After the battle Umar ordered the conquest of Al-Jazira which was completed by late summer 638 A.D. After the conquest of Al-Jazira Abu Ubaidah sent Khalid and Ayaz ibn Ghanam (conqueror of Al-Jazira) to invade Byzantine territory north of Al-Jazira. They marched independently and captured Edessa, Amida (Diyarbak Malatya and whole of Armenia up to Ararat and raided northern and central Anatolia. Heraclius has already abandoned all the forts between Antioch and Tartus to create a buffer zone or no man's land between Muslim controlled areas and main land Anatolia.
Umar for the time being stoped his armies from further invasion deeper into Anatolia and rather ordered Abu Ubaidah, now governor of Syria to consolidate his rule in Syria. At this point Umar is reported to have said:
I wish there was a wall of fire between us and Romans, so that they could not enter out territory nor we could enter theirs.
Due to the dismissal of Khalid from the army and a Famine and plague the next year, the Muslim armies were kept from invading Anatolia. The expedition to Anatolia and Armenia marked the end of the military career of Khalid.
During his stay in Edessa, Khalid had a special bath. He had with him a certain substance prepared with an alcoholic mixture, which was supposed to have a soothing effect on the body when applied externally. Khalid rubbed his body with this substance and thoroughly enjoyed his bath, from which he emerged glowing and refreshed. Umar's spies reported this incident to him. A few weeks later he received a letter from the Caliph in which he was asked about this, as this substance contained alcohol, which is forbidden in Islam. Khalid felt that this was carrying the Muslim ban on alcohol a bit too far. He was thoroughly conversant with the Qur'an and knew that the Quranic verses on alcohol dealt only with the drinking of it, and that the injunction against strong drink was intended to eliminate the evils of drunkenness and alcoholism. Khalid wrote back to Umar and explained the method of preparation of the offending substance with the alcoholic mixture and the cleaning of it by boiling. Shortly after Khalid's capture of Marash (Kahramanmara in the autumn of 638 (17 Hijri ), Umar came to know of Ash'as reciting a poem in praise of Khalid and receiving a gift of 10,000 dirhams .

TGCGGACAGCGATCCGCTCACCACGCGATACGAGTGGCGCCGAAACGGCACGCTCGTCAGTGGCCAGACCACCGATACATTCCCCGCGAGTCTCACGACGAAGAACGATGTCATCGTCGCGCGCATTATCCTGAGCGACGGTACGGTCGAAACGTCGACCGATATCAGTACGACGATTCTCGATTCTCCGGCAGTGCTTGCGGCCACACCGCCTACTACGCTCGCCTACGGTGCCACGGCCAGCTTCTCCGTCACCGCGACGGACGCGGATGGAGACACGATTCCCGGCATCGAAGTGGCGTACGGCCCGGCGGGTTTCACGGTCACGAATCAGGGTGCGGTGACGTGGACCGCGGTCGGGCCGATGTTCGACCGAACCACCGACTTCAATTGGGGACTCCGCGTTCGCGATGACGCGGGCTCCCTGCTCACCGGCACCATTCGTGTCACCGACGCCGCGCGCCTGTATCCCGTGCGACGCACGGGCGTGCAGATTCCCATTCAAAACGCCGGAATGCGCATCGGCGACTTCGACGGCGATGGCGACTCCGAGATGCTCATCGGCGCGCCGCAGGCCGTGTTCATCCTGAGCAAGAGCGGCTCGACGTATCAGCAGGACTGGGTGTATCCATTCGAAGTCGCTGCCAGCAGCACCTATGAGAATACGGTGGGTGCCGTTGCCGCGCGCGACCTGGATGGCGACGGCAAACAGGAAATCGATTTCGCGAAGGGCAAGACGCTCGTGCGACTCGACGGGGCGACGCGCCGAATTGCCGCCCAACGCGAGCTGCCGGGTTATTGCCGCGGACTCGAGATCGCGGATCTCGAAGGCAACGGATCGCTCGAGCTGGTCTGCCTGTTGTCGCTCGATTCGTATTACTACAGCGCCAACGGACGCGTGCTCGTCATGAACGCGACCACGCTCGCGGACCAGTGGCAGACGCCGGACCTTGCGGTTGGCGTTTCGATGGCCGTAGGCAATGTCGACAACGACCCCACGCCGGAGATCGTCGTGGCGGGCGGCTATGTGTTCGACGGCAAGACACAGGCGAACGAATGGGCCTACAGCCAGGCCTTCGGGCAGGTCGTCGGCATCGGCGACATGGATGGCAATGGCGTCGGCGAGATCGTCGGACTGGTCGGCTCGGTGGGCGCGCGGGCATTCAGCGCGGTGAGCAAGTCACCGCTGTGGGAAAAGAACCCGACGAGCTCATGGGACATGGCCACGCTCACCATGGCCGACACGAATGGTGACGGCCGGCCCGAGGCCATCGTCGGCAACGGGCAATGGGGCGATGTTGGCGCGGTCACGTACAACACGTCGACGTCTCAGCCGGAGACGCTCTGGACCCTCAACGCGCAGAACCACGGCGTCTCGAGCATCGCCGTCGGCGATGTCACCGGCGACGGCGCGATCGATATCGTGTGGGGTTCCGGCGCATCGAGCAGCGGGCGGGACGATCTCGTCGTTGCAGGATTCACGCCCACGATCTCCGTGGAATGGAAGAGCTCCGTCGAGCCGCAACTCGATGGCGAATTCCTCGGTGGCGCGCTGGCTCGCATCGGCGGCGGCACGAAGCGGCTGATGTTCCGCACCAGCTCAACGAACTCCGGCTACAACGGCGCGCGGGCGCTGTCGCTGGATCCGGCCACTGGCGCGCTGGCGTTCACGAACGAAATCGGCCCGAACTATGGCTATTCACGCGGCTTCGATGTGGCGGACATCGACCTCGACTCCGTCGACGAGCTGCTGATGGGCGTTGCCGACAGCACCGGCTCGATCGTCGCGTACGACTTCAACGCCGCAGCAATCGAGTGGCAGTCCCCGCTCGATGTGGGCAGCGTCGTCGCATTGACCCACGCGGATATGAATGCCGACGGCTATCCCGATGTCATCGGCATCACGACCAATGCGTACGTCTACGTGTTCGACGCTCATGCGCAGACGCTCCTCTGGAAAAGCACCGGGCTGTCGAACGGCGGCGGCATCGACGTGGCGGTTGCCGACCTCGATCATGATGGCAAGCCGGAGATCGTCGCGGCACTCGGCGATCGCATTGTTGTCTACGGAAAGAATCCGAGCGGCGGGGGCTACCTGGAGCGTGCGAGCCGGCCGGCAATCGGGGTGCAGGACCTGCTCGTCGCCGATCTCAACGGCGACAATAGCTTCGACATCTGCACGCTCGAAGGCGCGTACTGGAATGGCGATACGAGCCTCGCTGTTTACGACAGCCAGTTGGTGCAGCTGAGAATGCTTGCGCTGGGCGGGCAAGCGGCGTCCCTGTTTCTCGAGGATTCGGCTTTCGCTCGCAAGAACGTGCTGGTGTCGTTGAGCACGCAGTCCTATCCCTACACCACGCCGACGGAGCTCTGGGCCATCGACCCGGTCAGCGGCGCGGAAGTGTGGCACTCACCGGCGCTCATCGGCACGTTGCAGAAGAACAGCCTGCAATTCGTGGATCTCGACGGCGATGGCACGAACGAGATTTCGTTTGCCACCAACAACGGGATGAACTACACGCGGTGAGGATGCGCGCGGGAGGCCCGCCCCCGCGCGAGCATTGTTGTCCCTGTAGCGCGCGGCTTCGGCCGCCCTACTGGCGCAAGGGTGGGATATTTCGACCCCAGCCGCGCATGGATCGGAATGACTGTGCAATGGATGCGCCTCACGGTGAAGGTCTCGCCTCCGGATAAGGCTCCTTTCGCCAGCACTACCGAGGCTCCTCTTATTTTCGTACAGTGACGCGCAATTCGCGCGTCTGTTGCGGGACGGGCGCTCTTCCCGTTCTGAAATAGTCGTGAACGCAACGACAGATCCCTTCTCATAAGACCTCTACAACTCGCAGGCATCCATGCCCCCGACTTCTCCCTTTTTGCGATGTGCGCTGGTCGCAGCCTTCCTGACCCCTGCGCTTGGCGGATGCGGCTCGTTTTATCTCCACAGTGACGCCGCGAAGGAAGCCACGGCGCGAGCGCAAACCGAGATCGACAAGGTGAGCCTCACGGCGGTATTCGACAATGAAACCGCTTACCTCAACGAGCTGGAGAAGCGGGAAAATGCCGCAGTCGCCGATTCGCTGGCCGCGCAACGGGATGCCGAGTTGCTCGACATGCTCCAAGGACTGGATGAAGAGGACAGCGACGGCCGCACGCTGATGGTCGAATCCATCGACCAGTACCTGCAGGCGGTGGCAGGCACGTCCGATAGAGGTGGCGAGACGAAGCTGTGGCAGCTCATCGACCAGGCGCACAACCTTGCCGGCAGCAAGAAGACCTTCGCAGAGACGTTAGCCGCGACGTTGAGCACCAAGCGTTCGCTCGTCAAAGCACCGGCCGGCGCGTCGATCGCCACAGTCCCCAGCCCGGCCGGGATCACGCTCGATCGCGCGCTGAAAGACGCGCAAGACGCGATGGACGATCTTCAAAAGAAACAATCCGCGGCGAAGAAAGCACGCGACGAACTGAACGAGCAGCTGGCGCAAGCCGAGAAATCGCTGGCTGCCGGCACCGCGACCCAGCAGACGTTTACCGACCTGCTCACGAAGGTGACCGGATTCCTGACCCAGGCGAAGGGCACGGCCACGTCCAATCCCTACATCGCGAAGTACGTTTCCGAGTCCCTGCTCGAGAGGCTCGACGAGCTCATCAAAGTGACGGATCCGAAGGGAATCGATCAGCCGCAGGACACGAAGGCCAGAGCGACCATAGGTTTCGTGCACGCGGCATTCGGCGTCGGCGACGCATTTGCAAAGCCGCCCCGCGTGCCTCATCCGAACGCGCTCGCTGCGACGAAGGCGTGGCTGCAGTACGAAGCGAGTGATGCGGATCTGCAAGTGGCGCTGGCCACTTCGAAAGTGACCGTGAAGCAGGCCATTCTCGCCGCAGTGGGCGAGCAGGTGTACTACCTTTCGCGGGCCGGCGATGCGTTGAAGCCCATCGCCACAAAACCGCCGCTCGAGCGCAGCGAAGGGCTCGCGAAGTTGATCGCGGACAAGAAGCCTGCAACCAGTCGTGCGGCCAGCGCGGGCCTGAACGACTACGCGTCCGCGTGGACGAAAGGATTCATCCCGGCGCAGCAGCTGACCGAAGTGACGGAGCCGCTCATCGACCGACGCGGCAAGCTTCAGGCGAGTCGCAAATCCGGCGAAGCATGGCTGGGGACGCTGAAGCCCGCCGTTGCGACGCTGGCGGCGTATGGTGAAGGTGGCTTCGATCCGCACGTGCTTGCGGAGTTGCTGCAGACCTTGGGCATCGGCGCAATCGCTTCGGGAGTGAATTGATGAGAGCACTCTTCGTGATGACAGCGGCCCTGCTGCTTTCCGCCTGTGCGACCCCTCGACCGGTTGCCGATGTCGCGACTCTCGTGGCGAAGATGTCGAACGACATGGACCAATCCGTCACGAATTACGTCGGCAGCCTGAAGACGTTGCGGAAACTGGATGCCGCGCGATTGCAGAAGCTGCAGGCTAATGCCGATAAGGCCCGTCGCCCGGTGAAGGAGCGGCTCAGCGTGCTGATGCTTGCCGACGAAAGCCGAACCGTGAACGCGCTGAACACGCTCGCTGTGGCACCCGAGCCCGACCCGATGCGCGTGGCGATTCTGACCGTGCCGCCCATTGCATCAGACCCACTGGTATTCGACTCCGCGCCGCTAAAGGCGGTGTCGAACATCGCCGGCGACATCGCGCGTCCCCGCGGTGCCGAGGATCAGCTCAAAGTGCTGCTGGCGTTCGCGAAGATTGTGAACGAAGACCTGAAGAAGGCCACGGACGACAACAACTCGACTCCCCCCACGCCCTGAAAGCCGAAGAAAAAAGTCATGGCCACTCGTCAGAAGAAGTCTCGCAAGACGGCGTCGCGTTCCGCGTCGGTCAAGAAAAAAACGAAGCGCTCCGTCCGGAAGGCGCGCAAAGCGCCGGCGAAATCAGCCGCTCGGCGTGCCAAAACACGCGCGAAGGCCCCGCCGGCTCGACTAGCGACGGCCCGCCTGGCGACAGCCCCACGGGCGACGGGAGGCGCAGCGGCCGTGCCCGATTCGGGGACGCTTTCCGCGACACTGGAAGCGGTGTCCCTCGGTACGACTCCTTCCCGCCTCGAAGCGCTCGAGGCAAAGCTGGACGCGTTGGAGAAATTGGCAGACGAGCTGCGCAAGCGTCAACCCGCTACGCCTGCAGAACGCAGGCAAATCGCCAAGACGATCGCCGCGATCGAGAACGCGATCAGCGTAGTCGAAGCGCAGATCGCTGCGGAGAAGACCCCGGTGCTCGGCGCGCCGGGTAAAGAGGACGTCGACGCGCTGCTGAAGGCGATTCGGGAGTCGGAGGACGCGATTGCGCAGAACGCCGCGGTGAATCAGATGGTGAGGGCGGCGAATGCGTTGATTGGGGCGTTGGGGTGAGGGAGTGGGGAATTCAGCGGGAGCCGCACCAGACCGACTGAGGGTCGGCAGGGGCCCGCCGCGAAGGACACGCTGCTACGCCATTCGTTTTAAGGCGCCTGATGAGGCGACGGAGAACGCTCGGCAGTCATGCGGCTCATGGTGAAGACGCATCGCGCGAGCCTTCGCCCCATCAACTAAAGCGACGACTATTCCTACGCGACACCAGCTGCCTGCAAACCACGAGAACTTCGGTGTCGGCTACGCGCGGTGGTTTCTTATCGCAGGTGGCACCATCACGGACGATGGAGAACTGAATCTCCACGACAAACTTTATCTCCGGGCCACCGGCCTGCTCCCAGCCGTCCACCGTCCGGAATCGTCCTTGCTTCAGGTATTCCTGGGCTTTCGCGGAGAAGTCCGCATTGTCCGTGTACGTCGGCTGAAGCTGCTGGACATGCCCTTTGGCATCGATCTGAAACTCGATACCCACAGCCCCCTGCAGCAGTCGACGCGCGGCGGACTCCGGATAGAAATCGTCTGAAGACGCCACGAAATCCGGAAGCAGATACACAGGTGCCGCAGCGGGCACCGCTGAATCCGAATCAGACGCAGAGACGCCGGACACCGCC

This was more than the Caliph could take. He immediately wrote a letter to Abu Ubaidah ibn al-Jarrah asking him to bring Khalid in front of the congregation, tie his hands with his turban, and take off his cap. Umar wanted Abu Ubaida to ask Khalid from what funds he gave to Ash'as: from his own pocket or from the spoils acquired in the expedition? If he confessed to having used the spoils, he was guilty of misappropriation. If he claimed that he gave from his own pocket, he was guilty of extravagance. In either case he would be dismissed, and Abu Ubaida would take charge of his duties. Abu Ubaida was himself an admirer of Khalid bin Walid and loved him as his younger brother, and so said that he was not capable of doing it. Instead, Bilal ibn Ribah was appointed for this task and called back Khalid from Qasreen to Emessa, where he was charged publicly. Khalid stated that he gave money from his own pocket and thus was declared innocent in that charge. However, when he went to Abu Ubaida, he told him that he had been dismissed on the order of Umar.
Khalid went to Qinnasrin and said good bye to his mobile guard. He then went to Medina to meet Umar. He protested about what he considered to be injustice. Umar praised him in these words:
You have done; And no man has done as you have done. But it is not people who do; It is Allah who does...
Later Umar explained his dismissal of Khalid:
I have not dismissed Khalid because of my anger or because of any dishonesty on his part, but because people glorified him and were misled. I feared that people would rely on him. I want them to know that it is Allah who does all things; and there should be no mischief in the land.
It was in this way that Khalid's successful military career came to an end..
Although it is believed that relations between Umar and Khalid, cousins, were always something short of cordial, Khalid apparently harbored no ill-will. Upon his death, he bequeathed his property to Umar and made him the executor of his will and estate. 
Khalid died and was buried in 642 in Emesa (Hims), Syria. He had wanted to die a martyr in the field of battle, and was apparently disappointed when he knew that he would die in bed. Khalid put all the torment of his soul into one last, anguished sentence:
I fought in so many battles seeking martyrdom that there is no place in my body but have a stabbing scar by a spear, a sword or a dagger, and yet here I am, dying on my bed like an old camel dies. May the eyes of the cowards never sleep.
His tomb is now part of a mosque called Jamia Khalid ibn al-Walid ( Khalid ibn al-Walid Mosque ). Khalid's tombstone depicts a list of over 50 victorious battles that he commanded without defeat (not including small battles).